ry observation-post, where some officers were watching Rosières and the arrival of German troops. Luckily for us the Germans had no guns to turn upon us, although the village of Caix was shelled constantly all night. Later on, some batteries of the Royal Horse Artillery and our field guns, which had come up, sealed the fate of the Germans and prevented a counter-attack. A glorious sunset over the newly conquered territory made a fitting close to a day of great deeds and high significance. When darkness fell and the stars looked out of the quiet sky, I said good-night to my cavalry friends, whose billets were down in a hollow to the right, and started off to find some place to sleep.

The cellars of the cottage occupied by the Colonel were crowded, so I went to the village and seeing some men entering a gateway followed them. It was the courtyard of a large building, presumably a brewery. The runners of the battalion had found a deep cellar where they had taken up their abode. I asked if I might sleep with them for the night. The cellar was not particularly inviting, but it was well below the ground and vaulted in brick. The floor was simply earth and very damp. Two candles were burning in a box where a corporal was making out the ration-list for the men. I got two empty sandbags to put on the floor to keep me from getting rheumatism, and lying on them and using my steel helmet as a pillow I prepared to sleep. The runners, except those on duty, did the same. Our feet met in the centre of the room and our bodies branched off like the spokes of a wheel. When anyone turned and put his feet on one side we all had to turn and put our feet in the same direction. We heard a good many shells bursting in the Square that night, but we were safe and comparatively comfortable. Before I got to sleep, I watched with great admiration the two young non-coms who were sitting at the table arranging and discussing in a low tone the duties of the various men for the following day. The two lads could not have been more than twenty years of age, but their sense of responsibility and justice was well-developed. I thought what a fine thing it was that men were being trained like that to become useful citizens of Canada. We were up early in the morning and I made my way to Battalion Headquarters, where I heard that there was to be another attack in the forenoon.

We were now to change places with the 2nd Division. They were to shift from our right flank to our left and take over the attack on Rosières while we advanced towards Warvillers. From the cavalry observation-post, I could see with a glass the 5th Battalion going up to the front in single file along a hedge. I had breakfast with the 7th Battalion officers in their dugout by the roadside near the cavalry billets, and then started off to join the 8th Battalion which was going to attack that morning. Machine-guns from Rosières were playing on the road near the end of the wood. I determined therefore not to go round the wood but through it and so reached the other side in safety. I was sitting on a fallen tree eating some lunch and wondering whether I should be able to get up in time for the attack, when, to my great joy, over the hill to my right, I saw some troops approaching in extended order. Hardly had they appeared on the crest when the Germans at Rosières opened fire upon them and shells fell on the hill. The men kept very steady and nobody, as far as I could see, was hit. When they got down to the wood I went forward and spoke to them and found they were the 22nd Battalion, and I met several Quebecers whom I knew.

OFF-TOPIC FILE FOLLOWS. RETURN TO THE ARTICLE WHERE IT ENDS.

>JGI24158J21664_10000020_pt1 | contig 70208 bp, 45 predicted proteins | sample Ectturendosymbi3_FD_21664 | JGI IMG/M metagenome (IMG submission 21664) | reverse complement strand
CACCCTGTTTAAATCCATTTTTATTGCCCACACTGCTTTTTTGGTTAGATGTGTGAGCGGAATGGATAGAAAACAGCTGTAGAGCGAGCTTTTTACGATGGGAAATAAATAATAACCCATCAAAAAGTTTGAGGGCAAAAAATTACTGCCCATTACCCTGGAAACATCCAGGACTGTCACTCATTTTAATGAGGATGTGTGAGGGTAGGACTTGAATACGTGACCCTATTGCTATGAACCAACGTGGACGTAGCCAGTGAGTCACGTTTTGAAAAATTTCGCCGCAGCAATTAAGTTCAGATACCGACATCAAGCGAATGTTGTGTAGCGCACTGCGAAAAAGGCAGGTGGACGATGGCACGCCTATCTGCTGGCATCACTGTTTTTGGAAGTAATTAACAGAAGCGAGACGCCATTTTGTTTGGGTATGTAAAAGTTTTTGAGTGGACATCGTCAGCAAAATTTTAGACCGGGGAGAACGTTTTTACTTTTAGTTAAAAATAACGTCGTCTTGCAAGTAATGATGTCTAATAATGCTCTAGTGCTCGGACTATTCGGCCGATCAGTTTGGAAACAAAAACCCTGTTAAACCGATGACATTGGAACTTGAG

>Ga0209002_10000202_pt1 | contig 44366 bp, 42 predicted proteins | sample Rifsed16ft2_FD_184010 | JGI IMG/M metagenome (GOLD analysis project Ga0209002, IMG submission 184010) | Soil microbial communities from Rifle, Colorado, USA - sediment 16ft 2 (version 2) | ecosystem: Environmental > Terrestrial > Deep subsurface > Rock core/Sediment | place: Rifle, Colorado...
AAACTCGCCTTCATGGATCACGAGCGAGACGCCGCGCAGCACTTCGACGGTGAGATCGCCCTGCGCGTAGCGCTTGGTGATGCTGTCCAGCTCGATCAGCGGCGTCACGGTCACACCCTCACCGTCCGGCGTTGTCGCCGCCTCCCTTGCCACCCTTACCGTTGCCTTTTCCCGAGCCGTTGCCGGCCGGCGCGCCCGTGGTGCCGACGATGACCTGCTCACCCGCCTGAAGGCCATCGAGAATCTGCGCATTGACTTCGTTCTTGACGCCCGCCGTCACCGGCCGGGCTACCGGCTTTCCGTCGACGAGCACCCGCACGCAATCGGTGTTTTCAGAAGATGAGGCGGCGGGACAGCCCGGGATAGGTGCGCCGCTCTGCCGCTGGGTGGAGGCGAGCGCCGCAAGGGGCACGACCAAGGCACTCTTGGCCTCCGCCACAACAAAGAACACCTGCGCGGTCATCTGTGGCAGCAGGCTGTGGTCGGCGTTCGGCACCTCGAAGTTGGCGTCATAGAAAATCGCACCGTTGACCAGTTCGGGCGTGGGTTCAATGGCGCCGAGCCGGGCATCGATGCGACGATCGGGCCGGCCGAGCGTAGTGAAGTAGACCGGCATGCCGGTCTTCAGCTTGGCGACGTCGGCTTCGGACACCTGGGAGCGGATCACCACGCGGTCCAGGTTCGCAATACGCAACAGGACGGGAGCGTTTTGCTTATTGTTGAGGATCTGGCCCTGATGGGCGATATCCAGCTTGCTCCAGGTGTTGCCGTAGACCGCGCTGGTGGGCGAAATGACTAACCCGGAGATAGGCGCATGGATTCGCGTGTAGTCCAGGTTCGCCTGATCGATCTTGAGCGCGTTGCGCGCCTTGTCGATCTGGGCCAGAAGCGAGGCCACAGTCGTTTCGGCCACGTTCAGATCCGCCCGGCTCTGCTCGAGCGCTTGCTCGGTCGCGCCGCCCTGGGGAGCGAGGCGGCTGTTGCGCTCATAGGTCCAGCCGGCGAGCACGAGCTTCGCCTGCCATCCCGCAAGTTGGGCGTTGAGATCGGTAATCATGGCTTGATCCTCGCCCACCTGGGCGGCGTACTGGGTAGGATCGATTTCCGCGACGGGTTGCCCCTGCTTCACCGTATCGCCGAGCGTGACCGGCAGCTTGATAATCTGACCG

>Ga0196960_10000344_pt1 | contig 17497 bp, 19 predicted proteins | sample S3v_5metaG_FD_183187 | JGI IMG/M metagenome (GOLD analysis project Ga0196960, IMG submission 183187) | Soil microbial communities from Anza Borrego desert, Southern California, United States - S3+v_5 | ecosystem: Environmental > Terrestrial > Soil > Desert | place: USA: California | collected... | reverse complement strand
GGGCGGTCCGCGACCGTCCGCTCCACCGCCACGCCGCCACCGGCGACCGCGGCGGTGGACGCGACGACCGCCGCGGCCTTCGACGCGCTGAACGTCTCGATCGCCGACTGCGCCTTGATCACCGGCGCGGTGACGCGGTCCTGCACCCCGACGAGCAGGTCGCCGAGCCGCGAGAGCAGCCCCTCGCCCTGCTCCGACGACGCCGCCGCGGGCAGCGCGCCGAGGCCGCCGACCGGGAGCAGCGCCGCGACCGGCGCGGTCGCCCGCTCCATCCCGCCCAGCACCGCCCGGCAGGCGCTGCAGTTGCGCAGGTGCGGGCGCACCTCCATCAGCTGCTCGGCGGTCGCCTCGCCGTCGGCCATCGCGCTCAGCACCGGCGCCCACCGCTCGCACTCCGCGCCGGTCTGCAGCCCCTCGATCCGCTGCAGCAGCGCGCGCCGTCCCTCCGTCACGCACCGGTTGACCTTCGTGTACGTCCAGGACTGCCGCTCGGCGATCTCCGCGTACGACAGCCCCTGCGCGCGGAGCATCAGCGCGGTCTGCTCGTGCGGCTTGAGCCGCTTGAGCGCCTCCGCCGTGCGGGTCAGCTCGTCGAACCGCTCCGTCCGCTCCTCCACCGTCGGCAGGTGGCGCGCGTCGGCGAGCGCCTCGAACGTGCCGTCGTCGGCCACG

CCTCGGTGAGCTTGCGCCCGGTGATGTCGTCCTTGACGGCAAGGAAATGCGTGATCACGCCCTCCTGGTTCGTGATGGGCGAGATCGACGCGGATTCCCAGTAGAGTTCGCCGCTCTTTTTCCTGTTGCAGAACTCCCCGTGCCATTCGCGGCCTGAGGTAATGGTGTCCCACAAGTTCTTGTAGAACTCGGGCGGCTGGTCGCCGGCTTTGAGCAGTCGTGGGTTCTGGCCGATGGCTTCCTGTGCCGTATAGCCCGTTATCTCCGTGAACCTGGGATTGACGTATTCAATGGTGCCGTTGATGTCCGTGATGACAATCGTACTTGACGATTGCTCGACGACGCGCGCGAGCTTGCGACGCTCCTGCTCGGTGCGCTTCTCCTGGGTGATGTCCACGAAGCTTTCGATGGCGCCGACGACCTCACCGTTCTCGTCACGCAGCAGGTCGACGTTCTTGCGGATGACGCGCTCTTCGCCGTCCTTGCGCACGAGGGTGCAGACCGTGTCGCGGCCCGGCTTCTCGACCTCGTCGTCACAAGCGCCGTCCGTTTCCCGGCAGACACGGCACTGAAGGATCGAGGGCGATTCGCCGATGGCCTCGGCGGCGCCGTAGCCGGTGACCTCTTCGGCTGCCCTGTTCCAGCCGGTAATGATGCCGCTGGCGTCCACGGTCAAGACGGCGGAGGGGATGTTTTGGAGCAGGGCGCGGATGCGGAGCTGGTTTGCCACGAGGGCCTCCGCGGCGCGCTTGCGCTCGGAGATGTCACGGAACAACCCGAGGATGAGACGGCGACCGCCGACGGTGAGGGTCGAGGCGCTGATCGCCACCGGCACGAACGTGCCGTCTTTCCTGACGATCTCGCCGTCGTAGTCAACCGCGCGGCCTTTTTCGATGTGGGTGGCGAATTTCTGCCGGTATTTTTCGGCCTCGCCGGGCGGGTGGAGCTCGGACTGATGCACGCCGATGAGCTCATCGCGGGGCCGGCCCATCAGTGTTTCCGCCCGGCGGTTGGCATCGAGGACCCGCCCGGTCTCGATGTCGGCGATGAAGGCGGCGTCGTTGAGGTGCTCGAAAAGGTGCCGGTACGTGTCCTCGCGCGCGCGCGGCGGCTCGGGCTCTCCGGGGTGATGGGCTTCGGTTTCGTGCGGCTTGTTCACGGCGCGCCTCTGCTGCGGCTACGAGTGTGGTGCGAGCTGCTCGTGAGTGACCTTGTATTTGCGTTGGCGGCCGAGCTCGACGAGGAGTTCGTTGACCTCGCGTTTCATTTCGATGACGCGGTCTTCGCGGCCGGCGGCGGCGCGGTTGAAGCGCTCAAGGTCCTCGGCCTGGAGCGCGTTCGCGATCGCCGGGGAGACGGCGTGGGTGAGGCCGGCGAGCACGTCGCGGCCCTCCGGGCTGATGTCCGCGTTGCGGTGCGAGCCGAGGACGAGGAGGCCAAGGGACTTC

I saw the Battalion go off in the direction of Rosières and I renewed my journey to our own line. I passed the 24th Battalion who were going up on the left of the 22nd, and they told me that the 2nd Brigade were on their right. There were many trenches along the way which the Germans had abandoned on the previous day. I passed a poor horse which was badly wounded and still alive. It was attached to a broken German cart. I got one of our men to shoot the animal, and went on till I came to a railway in the hollow and followed it. There were many wooden buildings here and there which had been built by the Germans. These structures had been badly knocked about by shrapnel, and the litter of articles within showed how rapid the German flight had been. At a little distance on the east side of the track, there was a green wood, which was called, as I afterwards found out, Beaufort or Hatchet Wood. Every now and then as I walked, little puffs of dust would rise from the road in front of me, showing that machine-gun bullets were falling about. A cavalry patrol of three men, returning down the track from the direction of the wood, came towards me, and, taking me for a combatant officer, the corporal saluted and said, "That wood is very heavily held by machine-guns, Sir, we have just made a reconnaissance." "That's all right," I said, "I do not intend to take it just yet." I was going up the track, wondering where I had got to, when I saw a young officer of the 8th Battalion, followed by his men, coming towards me. I went to him and told him that I had heard the wood was very heavily held by machine-guns. He said he knew it and was going to attack from the side, so I went with them and, as they lay on the ground and got their Lewis guns in position, I pronounced the benediction over them and then continued my journey up the railroad. On the west side of the track at the top of the bank was a hedge. Here I found the 14th Battalion waiting to follow up the 8th. A young officer of the latter battalion was lying on the ground dying. He dictated a farewell letter to his wife, which I afterwards gave to the Adjutant. On the slope of ground down which the 8th had charged towards the railway I saw many bodies of dead and wounded men, so I went up to them to see what I could do. Several were dying, and I found one poor fellow who had never been baptised; so I took some water from my bottle and baptised him as he lay there. They would be carried off when the stretcher-bearers could begin their work.